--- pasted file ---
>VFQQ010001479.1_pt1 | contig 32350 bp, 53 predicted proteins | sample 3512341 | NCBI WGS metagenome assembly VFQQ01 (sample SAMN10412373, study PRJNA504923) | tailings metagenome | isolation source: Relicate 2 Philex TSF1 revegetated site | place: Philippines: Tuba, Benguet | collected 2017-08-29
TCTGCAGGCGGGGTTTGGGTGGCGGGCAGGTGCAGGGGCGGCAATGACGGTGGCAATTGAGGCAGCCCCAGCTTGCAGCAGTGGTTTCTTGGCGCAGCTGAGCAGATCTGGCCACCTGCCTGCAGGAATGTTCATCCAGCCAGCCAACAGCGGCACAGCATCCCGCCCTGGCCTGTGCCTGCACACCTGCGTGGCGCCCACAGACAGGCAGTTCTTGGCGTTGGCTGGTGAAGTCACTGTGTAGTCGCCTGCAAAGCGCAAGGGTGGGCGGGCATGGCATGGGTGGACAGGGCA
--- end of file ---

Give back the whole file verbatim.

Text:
>VFQQ010001479.1_pt1 | contig 32350 bp, 53 predicted proteins | sample 3512341 | NCBI WGS metagenome assembly VFQQ01 (sample SAMN10412373, study PRJNA504923) | tailings metagenome | isolation source: Relicate 2 Philex TSF1 revegetated site | place: Philippines: Tuba, Benguet | collected 2017-08-29
TCTGCAGGCGGGGTTTGGGTGGCGGGCAGGTGCAGGGGCGGCAATGACGGTGGCAATTGAGGCAGCCCCAGCTTGCAGCAGTGGTTTCTTGGCGCAGCTGAGCAGATCTGGCCACCTGCCTGCAGGAATGTTCATCCAGCCAGCCAACAGCGGCACAGCATCCCGCCCTGGCCTGTGCCTGCACACCTGCGTGGCGCCCACAGACAGGCAGTTCTTGGCGTTGGCTGGTGAAGTCACTGTGTAGTCGCCTGCAAAGCGCAAGGGTGGGCGGGCATGGCATGGGTGGACAGGGCA